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cation be involved in an awkward question of copyright. I was not previously aware that

Goody Two Shoes,” and romances of this kind, were regarded so jealously by the trade.

My respectful and grateful thanks are due to Sir Edward F. Bromhead, Bart. who most kindly and liberally furnished me with a very large and valuable collection of nursery rhymes from Lincolnshire, together with several useful suggestions, to which I have been greatly indebted.* Nor must I omit to mention my obligations to my friend Mr. Black, a member of the Council of the Percy Society, who has also kindly given me his valuable assistance.

J. 0. H.

35, Alfred Place,

Feast of All Saints, 1841.

* I am in possession of a curious and clever satirical pamphlet, entitled “Infant Institutes," 8vo. Lond. 1797, to which I am indebted for some interesting scraps.

NURSERY RHYMES.

First Class. -Qistorical.

I.

When good king Arthur ruled this land,

He was a goodly king;
He stole three pecks of barley-meal,

To make a bag-pudding,

A bag-pudding the king did make,

And stuff'd it well with plums : And in it put great lumps of fat,

As big as my two thumbs.

The king and queen did eat thereof,

And noblemen beside; And what they could not eat that night,

The queen next morning fried.

B

II.

[The following song, relating to Robin Hood, the celebrated outlaw, is well known at Worksop, in Derbyshire, where it constitutes one of the nursery series.]

Robin Hood, Robin Hood
Is in the mickle wood!
Little John, Little John,
He to the town is gone.

Robin Hood, Robin Hood

Is telling his beads,
All in the green wood,

Among the green weeds.

Little John, Little John,

If he comes no more,
Robin Hood, Robin Hood,

He will fret full sore !

III.

[The original of “ The house that Jack built” is presumed to be a hymn in Sepher Haggadah, fol. 23, a translation of which is here given. The historical interpretation was first given by P. N. Leberecht, at Leipsic in 1731, and is printed in the “ Christian Reformer,” vol. xvii. p. 28. The original is in the Chaldee language, and it may be mentioned that a very fine Hebrew manuscript of the fable, with illuminations, is in the possession of George Offor, Esq. of Hackney.]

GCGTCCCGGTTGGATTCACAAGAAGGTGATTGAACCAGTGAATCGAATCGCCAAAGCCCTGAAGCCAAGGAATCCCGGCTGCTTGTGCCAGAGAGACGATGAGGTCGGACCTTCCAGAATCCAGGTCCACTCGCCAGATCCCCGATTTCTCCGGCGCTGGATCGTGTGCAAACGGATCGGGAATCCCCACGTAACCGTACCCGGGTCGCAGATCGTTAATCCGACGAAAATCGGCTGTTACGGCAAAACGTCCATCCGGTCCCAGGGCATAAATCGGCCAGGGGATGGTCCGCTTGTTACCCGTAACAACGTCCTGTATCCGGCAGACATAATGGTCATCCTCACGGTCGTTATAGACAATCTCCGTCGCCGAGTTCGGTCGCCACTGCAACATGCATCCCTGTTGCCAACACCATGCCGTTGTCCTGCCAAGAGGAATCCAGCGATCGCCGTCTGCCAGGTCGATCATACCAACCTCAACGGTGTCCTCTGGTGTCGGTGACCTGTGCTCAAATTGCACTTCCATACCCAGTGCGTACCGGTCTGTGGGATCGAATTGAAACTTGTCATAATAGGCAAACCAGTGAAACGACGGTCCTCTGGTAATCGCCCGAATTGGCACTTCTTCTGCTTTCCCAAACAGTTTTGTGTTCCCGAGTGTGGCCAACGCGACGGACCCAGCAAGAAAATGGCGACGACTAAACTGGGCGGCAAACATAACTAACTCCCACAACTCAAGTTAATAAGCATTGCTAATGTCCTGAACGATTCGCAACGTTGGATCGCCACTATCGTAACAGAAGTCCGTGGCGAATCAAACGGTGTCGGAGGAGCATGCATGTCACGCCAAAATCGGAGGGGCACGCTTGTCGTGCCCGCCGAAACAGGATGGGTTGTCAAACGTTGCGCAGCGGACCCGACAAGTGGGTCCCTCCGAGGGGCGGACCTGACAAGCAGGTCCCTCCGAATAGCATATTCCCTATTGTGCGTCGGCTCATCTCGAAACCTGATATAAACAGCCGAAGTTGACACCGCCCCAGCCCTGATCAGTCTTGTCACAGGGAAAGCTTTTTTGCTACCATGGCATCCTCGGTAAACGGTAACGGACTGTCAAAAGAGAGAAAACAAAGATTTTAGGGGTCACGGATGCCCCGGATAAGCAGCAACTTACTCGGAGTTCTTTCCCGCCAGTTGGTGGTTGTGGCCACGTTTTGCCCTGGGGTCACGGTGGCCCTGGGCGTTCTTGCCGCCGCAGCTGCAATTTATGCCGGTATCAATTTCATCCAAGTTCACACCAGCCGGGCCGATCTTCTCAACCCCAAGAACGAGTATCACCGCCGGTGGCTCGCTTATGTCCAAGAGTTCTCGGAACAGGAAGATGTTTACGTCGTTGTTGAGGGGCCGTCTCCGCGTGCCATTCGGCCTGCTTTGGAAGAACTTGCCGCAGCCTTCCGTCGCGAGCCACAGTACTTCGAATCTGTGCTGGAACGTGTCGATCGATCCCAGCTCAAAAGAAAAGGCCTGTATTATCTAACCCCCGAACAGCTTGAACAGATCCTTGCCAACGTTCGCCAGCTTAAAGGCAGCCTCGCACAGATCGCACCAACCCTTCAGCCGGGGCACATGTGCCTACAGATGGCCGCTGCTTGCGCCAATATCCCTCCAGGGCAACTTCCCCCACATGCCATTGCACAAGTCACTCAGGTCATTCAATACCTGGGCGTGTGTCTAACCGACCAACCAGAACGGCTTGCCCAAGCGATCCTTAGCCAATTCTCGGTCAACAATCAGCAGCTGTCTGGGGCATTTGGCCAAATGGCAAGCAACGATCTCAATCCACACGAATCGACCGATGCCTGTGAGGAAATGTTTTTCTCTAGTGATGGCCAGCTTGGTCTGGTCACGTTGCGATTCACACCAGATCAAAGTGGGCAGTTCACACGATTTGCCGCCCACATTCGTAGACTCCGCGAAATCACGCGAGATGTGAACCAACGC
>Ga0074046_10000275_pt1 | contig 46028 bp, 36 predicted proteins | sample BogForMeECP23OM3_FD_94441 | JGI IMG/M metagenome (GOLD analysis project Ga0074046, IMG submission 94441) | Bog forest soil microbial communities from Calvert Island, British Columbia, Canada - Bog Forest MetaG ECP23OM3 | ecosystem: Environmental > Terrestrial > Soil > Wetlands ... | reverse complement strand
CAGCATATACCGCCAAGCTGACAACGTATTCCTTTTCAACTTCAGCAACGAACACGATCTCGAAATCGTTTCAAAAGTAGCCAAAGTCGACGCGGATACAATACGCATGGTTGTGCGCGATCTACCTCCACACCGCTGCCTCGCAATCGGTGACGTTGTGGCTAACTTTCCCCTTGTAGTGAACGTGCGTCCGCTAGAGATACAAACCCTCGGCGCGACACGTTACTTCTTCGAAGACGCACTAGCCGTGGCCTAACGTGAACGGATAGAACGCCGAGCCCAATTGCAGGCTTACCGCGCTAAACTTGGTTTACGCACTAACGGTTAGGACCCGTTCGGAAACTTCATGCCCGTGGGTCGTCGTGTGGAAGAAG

1. A kid, a kid, my father bought For two pieces of money :

A kid, a kid.

2. Then came the cat, and ate the kid

That my father bought
For two pieces of money :

A kid, a kid.

3. Then came the dog and bit the cat,

That ate the kid,
That my father bought
For two pieces of money :

A kid, a kid.

4. Then came the staff, and beat the dog,

That bit the cat,
That ate the kid,
That my father bought
For two pieces of money :

A kid, a kid.

5. Then came the fire, and burned the staff,

That beat the dog,
That bit the cat,
That ate the kid,
That my father bought
For two pieces of money :

A kid, a kid.

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6. Then came the water and quenched the fire,

That burned the staff,
That beat the dog,
That bit the cat,
That ate the kid,
That my father bought
For two pieces of money:

A kid, a kid.

7. Then came the ox, and drank the water,

That quenched the fire,
That burned the staff,
That beat the dog,
That bit the cat,
That ate the kid,
That my father bought
For two pieces of money :

A kid, a kid.

8. Then came the butcher and slew the ox,

That drank the water,
That quenched the fire,
That burned the staff,
That beat the dog,
That bit the cat,
That ate the kid,
That my father bought
For two pieces of money :

A kid, a kid.

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